Document Type

Conference Paper


Available under a Creative Commons Attribution Non-Commercial Share Alike 4.0 International Licence


Food and beverages, Business and Management., *training, Anthropology, Law, History, Arts

Publication Details

3rd Dublin Gastronomy Symposium (DGS) May 31st – June 1st 2016, DIT, Cathal Brugha Street, Dublin.

Gastronomy forms an important part of our everyday life and the Dublin Gastronomy Symposium (DGS) provides a forum for those interested in gastronomy research to come together, network and engage in academic discourse regarding “all things food”. While academic rigour is crucial for successful outcomes, in an event such as this the DGS Symposium places equal emphasis on providing opportunities for interested gastronomes to interact with each other outside of formal presentations. Informal engagement is an integral part of the Symposium’s ethos, delegates are given the opportunity to engage in convivial gastronomic experiences as part of the symposium. Through both formal and informal interaction among the gastronomic community the DGS committee believe that a true research agenda can be achieved.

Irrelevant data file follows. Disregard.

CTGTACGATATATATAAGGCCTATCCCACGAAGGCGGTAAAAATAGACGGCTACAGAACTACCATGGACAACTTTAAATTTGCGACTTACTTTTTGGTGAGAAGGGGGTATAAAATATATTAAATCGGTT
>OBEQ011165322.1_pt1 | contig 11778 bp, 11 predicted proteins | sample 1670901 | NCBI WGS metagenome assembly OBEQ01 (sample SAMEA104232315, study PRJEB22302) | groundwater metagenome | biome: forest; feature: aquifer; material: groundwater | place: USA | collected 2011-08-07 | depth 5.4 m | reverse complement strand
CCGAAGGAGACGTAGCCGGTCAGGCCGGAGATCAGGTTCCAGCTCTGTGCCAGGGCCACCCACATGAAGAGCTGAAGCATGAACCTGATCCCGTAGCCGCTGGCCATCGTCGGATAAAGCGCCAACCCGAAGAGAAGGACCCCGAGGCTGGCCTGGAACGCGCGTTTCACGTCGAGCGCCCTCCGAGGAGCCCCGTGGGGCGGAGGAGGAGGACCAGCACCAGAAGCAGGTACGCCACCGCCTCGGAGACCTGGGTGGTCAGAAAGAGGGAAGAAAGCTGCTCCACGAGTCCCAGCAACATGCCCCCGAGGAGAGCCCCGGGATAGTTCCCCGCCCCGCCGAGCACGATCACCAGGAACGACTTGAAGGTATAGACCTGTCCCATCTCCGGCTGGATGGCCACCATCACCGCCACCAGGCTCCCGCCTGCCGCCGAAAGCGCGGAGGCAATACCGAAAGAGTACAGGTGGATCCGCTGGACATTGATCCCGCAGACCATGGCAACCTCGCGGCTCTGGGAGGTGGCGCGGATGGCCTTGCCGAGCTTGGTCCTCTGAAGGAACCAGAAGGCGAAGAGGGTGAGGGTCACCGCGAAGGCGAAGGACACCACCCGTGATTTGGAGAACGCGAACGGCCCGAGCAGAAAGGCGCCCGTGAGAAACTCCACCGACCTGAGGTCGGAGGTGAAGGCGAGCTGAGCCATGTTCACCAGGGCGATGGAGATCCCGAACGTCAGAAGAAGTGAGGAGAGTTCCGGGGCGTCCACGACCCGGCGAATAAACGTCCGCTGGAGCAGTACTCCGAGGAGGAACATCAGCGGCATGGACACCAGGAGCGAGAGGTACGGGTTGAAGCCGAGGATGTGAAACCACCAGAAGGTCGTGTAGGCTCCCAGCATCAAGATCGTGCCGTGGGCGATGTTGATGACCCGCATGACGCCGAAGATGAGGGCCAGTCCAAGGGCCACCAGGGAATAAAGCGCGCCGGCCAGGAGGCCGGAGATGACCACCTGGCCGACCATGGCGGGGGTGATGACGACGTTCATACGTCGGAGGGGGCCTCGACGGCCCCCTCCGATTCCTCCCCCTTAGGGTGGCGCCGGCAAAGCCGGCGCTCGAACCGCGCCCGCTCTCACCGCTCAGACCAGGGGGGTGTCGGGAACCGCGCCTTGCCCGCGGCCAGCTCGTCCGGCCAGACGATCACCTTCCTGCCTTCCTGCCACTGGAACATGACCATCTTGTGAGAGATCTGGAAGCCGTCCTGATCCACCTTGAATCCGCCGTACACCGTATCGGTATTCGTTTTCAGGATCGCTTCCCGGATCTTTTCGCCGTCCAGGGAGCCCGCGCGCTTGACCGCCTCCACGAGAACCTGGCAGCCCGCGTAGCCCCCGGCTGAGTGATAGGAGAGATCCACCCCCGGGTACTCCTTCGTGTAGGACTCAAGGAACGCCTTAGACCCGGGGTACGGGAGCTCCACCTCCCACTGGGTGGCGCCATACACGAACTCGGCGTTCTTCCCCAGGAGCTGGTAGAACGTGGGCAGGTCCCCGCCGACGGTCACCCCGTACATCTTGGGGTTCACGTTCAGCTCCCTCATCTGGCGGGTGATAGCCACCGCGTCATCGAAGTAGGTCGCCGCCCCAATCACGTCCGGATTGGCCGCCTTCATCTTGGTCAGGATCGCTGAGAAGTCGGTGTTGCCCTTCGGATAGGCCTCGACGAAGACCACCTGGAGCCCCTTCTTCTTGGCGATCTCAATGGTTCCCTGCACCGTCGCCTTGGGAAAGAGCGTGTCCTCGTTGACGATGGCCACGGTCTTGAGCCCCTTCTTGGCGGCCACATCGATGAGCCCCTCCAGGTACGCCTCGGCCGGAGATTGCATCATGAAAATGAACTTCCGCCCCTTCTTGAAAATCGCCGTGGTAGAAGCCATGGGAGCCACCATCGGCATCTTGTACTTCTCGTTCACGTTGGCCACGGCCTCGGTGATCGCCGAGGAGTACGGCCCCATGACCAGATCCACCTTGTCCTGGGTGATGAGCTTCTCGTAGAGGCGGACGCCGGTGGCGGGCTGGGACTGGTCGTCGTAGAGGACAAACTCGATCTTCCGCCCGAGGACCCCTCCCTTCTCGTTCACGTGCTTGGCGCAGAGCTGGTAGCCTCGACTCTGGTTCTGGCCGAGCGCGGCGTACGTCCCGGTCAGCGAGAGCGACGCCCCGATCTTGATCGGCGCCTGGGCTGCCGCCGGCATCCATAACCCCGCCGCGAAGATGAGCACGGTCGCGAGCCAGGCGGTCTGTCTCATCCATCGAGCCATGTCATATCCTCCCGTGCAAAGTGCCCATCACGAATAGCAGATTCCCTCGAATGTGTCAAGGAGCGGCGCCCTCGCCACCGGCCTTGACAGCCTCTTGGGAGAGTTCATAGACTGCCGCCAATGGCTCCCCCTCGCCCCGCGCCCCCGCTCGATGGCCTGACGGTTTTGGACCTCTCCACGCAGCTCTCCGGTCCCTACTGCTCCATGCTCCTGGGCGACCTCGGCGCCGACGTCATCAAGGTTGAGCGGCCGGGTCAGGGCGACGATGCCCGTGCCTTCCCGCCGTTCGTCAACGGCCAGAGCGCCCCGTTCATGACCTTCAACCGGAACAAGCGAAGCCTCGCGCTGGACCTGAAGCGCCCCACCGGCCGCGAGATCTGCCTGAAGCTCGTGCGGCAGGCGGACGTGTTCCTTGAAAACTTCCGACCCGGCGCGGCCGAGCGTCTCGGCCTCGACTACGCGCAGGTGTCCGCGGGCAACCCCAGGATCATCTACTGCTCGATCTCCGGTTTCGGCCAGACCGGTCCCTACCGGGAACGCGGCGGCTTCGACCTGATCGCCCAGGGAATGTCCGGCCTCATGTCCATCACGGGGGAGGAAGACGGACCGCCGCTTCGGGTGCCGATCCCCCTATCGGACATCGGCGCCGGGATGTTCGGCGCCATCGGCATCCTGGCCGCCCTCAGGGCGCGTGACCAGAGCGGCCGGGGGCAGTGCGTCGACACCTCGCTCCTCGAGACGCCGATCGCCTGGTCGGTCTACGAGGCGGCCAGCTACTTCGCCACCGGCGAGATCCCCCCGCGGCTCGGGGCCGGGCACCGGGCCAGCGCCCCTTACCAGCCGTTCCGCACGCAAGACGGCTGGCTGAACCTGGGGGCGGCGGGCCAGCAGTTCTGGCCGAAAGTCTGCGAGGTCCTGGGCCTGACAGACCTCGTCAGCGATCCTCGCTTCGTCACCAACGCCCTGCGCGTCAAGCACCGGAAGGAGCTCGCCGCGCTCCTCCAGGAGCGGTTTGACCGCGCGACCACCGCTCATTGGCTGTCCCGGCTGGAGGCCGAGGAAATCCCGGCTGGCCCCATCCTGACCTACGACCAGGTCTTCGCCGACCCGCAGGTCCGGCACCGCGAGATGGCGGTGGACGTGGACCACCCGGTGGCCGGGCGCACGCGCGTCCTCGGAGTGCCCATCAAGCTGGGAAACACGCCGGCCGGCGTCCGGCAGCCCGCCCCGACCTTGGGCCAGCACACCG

Abstract: Poitín is Ireland’s most ancient spirit distilled in rural locations for many centuries, its dark and chequered history continues to intrigue tourists and people alike, often referred to as Ireland’s Mescal, Cachaca or Grappa. This drink which preserved many rural communities and saved them from falling into poverty, driven underground for over 300 years it is making a significant comeback. This paper will explore the evolution of this ancient Irish spirit from its earliest mentions to its modern day popularity in the world of distilled spirits. Poitín is history in a bottle it is inextricably woven into the fabric of Ireland and its development over the centuries has been closely linked with the story of the Irish distilling industry. Poitín was demonised for so long by the Church, corrupted by the licensed whiskey distillers and actively witch hunted by the excise and tax men, many people gave their lives to protect this beverage. Everyone has a story or song to tell surrounding poitín which in part probably explains why it is still around today. Although a very small amount of individuals continue to produce it illegally, legally produced poitín today enjoys official government recognition and regulation in Ireland, poitín was also accorded the Geographical Indicative Status by the EU Council and Parliament to protect its name and heritage as a product of Ireland. The future looks bring for poitín it has given a new lease of life by a new breed of Irish and international creatives including some of the world’s top mixologists and chefs. It continues to gain international awards and a growing interest by high-end and small independent craft distillers eager to share a piece of the new golden era for poitín and Irish distilled spirits, go get out and taste this ancient beverage and share its unique past together, Slainte.